Short-eared Owl

Short-eared Owl

Details About The Short-eared Owl

  • General Information

    Short-eared Owls have a large and round head with very small tufts arising from the center of the forehead, generally not seen. Their face is large and the facial ruff is round during normal posture. Short-eared Owls have a gray/white facial disk, yellow eyes and a black bill.

    Latin Name: Asio flammeus
    Class: Aves
    Order: Strigiformes
    Family: Strigidae
    Length: 13-17 inches
    Weight: 6-18 ounces
    Wingspan: 40-44 inches
    Common Name: evening Owl, Grass Owl, Meadow Owl, Marsh Owl, Mouse-Hawk
    Etymology: asio (Latin) - "a kind of horned owl"; flammeus (Latin) - "flame-colored"

  • Flight, Voice & Habitat

    In ascending flight, the Short-eared Owl has bouncing high flapping wing-beats. When hunting, Short-eared Owls use few wing-beats interspersed with quartering on slightly positive dihedral wings. Their foraging flight is moth-like and buoyant with slow, deliberate wing beats. Low wing loading allows for slow, agile, maneuverable flight. Aerial agility is a good field characteristic of this species as it is often seen foraging during the day. Short-eared Owls hunt primarily on the wing, low to the ground, and also by hovering 2-30 meters above the ground or, less frequently, perched on poles or hills. They course the area like Northern Harriers and quickly adjust their flight to drop down on prey. Short-eared Owl display and courtship flight will include wing clapping.

    This species is generally silent and does not use vocalizations much due to its open habitat. The female gives a cuk call similar to a chicken when calling nestlings back to the nest.

    The Short-eared Owl is almost always associated with open country supporting cyclic small mammals, typically large expanses of prairie and coastal grasslands, heathlands, shrub-steppe, and tundra. Short-eared Owls winter in conifers and will roost communally with Long-eared Owls. One of the world's most widely distributed owls, the Short-eared Owl is an open country, ground nesting species that inhabits marshes, grasslands, and tundra throughout much of North America and Eurasia.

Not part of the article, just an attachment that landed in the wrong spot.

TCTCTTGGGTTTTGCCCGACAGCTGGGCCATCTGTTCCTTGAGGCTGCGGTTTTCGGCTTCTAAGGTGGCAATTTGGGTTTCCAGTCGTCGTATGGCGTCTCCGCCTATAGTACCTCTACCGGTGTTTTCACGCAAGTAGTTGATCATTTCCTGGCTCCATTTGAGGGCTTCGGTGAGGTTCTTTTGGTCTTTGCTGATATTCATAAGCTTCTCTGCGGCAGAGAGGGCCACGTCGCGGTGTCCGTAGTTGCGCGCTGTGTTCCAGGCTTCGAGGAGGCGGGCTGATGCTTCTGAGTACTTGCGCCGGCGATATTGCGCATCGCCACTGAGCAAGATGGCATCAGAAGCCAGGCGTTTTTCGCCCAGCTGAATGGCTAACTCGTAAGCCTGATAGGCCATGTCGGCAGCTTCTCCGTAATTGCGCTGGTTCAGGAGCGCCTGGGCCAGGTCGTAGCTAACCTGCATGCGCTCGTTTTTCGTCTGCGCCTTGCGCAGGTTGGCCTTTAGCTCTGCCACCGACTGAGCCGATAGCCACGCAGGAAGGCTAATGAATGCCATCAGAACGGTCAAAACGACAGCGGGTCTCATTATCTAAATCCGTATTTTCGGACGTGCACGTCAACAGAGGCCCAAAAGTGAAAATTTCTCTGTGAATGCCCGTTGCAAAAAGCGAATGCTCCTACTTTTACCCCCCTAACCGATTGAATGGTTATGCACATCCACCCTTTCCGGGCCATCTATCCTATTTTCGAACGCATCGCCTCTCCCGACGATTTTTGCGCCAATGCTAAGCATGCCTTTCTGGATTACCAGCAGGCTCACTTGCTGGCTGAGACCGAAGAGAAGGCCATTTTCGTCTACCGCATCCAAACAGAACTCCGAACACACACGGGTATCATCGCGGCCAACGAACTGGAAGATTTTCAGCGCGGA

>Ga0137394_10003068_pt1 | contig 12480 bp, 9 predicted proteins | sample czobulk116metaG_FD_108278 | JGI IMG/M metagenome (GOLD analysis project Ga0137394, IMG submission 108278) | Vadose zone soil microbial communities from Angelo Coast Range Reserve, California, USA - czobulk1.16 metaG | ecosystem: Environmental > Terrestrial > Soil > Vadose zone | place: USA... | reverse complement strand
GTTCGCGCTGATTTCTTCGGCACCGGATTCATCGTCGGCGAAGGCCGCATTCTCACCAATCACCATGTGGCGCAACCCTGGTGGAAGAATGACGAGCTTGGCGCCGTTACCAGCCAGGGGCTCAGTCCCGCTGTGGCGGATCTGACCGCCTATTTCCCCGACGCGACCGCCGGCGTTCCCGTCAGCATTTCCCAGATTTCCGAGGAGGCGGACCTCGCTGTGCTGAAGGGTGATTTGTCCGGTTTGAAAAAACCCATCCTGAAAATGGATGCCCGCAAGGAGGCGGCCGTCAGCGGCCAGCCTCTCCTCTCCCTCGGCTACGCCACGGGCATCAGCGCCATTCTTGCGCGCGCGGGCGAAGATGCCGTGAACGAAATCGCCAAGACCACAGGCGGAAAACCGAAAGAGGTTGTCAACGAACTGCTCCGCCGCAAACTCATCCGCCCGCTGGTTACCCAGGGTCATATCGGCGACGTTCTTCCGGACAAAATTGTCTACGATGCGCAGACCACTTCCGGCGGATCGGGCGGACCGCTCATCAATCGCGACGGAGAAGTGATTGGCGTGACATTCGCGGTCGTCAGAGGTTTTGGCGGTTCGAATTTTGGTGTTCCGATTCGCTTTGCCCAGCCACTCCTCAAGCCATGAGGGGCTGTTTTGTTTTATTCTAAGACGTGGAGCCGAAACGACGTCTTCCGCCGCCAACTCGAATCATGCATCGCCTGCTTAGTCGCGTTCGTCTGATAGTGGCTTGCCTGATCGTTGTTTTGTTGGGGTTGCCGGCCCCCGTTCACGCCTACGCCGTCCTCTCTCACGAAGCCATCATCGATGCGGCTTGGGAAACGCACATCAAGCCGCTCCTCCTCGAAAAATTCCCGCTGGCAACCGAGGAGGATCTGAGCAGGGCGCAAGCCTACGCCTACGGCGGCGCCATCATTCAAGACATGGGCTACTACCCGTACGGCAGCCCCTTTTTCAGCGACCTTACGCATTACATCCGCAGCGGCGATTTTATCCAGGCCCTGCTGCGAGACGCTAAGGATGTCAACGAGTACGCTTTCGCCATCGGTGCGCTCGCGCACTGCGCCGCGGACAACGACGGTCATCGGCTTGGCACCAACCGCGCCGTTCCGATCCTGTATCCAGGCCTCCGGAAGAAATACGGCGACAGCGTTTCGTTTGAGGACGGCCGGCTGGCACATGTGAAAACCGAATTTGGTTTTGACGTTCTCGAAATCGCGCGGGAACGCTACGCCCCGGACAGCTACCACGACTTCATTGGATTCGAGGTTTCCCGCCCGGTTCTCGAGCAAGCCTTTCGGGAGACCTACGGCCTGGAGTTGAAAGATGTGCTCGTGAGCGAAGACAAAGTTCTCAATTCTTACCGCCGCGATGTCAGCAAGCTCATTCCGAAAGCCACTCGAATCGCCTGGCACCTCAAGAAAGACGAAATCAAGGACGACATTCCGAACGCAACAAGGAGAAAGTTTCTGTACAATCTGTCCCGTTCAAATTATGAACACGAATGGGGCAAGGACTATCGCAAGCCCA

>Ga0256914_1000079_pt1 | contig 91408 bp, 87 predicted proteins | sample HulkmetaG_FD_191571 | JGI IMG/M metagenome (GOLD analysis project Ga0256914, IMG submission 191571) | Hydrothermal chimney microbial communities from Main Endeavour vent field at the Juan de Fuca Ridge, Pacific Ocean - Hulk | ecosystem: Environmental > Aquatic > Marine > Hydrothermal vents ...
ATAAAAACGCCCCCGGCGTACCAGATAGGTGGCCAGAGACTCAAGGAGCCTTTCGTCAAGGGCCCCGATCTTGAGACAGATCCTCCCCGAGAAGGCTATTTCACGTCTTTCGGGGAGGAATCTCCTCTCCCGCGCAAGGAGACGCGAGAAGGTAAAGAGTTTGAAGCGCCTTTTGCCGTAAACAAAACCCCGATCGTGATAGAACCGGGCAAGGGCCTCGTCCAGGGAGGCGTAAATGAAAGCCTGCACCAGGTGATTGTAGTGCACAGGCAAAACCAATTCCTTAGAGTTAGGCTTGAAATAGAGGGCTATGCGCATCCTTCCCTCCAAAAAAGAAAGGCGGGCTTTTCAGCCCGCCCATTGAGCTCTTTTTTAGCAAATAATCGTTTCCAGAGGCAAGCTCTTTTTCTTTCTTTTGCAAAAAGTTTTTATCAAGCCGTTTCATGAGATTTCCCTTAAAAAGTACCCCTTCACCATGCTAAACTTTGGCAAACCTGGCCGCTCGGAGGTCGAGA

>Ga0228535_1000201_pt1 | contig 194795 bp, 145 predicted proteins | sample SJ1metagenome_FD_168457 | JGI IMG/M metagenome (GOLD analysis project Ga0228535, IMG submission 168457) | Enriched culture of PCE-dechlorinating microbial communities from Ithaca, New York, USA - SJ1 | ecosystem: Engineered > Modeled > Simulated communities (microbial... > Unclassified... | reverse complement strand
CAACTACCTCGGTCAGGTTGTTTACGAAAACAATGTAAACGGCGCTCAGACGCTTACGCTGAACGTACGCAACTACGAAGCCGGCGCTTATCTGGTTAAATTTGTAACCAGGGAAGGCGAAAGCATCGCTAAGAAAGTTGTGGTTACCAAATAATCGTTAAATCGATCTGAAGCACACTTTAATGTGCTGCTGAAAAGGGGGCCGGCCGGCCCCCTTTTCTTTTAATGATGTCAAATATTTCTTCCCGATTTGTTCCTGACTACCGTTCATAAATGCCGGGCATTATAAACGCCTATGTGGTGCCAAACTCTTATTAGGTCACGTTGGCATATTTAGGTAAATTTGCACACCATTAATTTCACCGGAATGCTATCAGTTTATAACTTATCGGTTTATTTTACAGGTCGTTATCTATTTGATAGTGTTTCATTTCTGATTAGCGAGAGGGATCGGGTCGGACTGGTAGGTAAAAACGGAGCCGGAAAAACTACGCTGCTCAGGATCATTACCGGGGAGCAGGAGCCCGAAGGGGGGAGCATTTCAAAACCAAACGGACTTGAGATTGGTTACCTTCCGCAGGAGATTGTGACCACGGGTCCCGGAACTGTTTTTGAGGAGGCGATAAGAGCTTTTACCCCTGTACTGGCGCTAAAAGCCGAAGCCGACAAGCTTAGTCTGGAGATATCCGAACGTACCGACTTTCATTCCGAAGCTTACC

• Nesting

    Short-eared Owls are ground nesters; their nests are usually located on dry sites with enough vegetation to conceal the incubating female. Nest bowls are scraped out by the female and lined with grasses and downy feathers, and they will nest on ridges or mounds. Clutch size ranges from 1-11 (5.6 mean) and increases significantly with latitude. Incubation is done by the female only and lasts for 21-37 days. The female sometimes flips the eggs out of the nest when frightened or flushed. The female will retrieve the eggs that roll out of the nest by hooking her bill under each egg and rolling it back to the nest. Young owlets fledge from nests when they are about 24-27 days old.

  • Distribution

    Short-eared Owls show patchy and irregular distribution in some areas, and they can be nomadic and occur in suitable open country where prey species are abundant. In North America, they are generally found year-round in the upper half of the United States and breed in Canada. Short-eared Owls are migratory and will move to the southern half of the United States and Central America.

  • Food

    These owls are small mammal eaters, particularly Microtus voles. Other species include: shrews, moles, rabbits, pocket gophers, pocket mice, kangaroo rats, harvest mice, deer mice, voles, lemmings. Active day and night, this owl tends to hunt low above the ground, often quartering an area on slightly dihedral wings or hovering. Although it generally uses acoustical cues to locate prey (its ear openings are very asymmetrical), it can rely on vision as well.

  • Current Resident Birds

    CRC currently does not have a Short-eared Owl in residence.

  • Fun Facts & Other Interesting Information

    During breeding season, the male Short-eared Owls make great spectacles of themselves in flight to attract females. The male swoops down over the nest flapping its wings in a courtship display. Hey Baby, what's happenin'?

    The Short-eared Owl is one of the few species that seems to have benefited from strip-mining. It nests on reclaimed and replanted mines south of its normal breeding range.